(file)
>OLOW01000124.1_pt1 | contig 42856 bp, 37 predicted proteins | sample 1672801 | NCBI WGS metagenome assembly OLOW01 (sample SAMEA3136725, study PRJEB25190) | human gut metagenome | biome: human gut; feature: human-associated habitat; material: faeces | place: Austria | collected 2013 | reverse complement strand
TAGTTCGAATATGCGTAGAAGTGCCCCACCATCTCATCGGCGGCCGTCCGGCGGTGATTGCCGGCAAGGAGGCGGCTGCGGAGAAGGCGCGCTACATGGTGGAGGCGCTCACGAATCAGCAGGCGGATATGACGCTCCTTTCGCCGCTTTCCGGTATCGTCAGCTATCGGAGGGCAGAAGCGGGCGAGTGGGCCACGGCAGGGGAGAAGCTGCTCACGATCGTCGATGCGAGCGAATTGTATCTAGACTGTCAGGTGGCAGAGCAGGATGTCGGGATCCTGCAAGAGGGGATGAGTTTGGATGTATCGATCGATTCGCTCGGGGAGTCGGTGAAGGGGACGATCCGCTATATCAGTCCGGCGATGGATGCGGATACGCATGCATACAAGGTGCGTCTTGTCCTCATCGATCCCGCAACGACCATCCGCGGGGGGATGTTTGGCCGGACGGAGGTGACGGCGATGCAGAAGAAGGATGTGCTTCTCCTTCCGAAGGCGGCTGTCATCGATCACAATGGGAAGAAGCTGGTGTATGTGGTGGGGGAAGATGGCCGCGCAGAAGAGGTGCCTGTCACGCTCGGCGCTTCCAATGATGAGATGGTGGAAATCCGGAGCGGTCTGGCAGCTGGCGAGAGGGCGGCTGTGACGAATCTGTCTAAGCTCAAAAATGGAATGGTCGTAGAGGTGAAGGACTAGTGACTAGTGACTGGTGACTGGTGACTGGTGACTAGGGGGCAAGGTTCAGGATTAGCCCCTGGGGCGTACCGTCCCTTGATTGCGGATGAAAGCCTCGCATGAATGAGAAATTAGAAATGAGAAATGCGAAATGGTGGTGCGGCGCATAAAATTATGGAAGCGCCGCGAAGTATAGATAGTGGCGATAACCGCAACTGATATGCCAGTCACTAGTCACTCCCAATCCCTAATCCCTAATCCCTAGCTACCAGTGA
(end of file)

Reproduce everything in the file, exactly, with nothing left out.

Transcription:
>OLOW01000124.1_pt1 | contig 42856 bp, 37 predicted proteins | sample 1672801 | NCBI WGS metagenome assembly OLOW01 (sample SAMEA3136725, study PRJEB25190) | human gut metagenome | biome: human gut; feature: human-associated habitat; material: faeces | place: Austria | collected 2013 | reverse complement strand
TAGTTCGAATATGCGTAGAAGTGCCCCACCATCTCATCGGCGGCCGTCCGGCGGTGATTGCCGGCAAGGAGGCGGCTGCGGAGAAGGCGCGCTACATGGTGGAGGCGCTCACGAATCAGCAGGCGGATATGACGCTCCTTTCGCCGCTTTCCGGTATCGTCAGCTATCGGAGGGCAGAAGCGGGCGAGTGGGCCACGGCAGGGGAGAAGCTGCTCACGATCGTCGATGCGAGCGAATTGTATCTAGACTGTCAGGTGGCAGAGCAGGATGTCGGGATCCTGCAAGAGGGGATGAGTTTGGATGTATCGATCGATTCGCTCGGGGAGTCGGTGAAGGGGACGATCCGCTATATCAGTCCGGCGATGGATGCGGATACGCATGCATACAAGGTGCGTCTTGTCCTCATCGATCCCGCAACGACCATCCGCGGGGGGATGTTTGGCCGGACGGAGGTGACGGCGATGCAGAAGAAGGATGTGCTTCTCCTTCCGAAGGCGGCTGTCATCGATCACAATGGGAAGAAGCTGGTGTATGTGGTGGGGGAAGATGGCCGCGCAGAAGAGGTGCCTGTCACGCTCGGCGCTTCCAATGATGAGATGGTGGAAATCCGGAGCGGTCTGGCAGCTGGCGAGAGGGCGGCTGTGACGAATCTGTCTAAGCTCAAAAATGGAATGGTCGTAGAGGTGAAGGACTAGTGACTAGTGACTGGTGACTGGTGACTGGTGACTAGGGGGCAAGGTTCAGGATTAGCCCCTGGGGCGTACCGTCCCTTGATTGCGGATGAAAGCCTCGCATGAATGAGAAATTAGAAATGAGAAATGCGAAATGGTGGTGCGGCGCATAAAATTATGGAAGCGCCGCGAAGTATAGATAGTGGCGATAACCGCAACTGATATGCCAGTCACTAGTCACTCCCAATCCCTAATCCCTAATCCCTAGCTACCAGTGA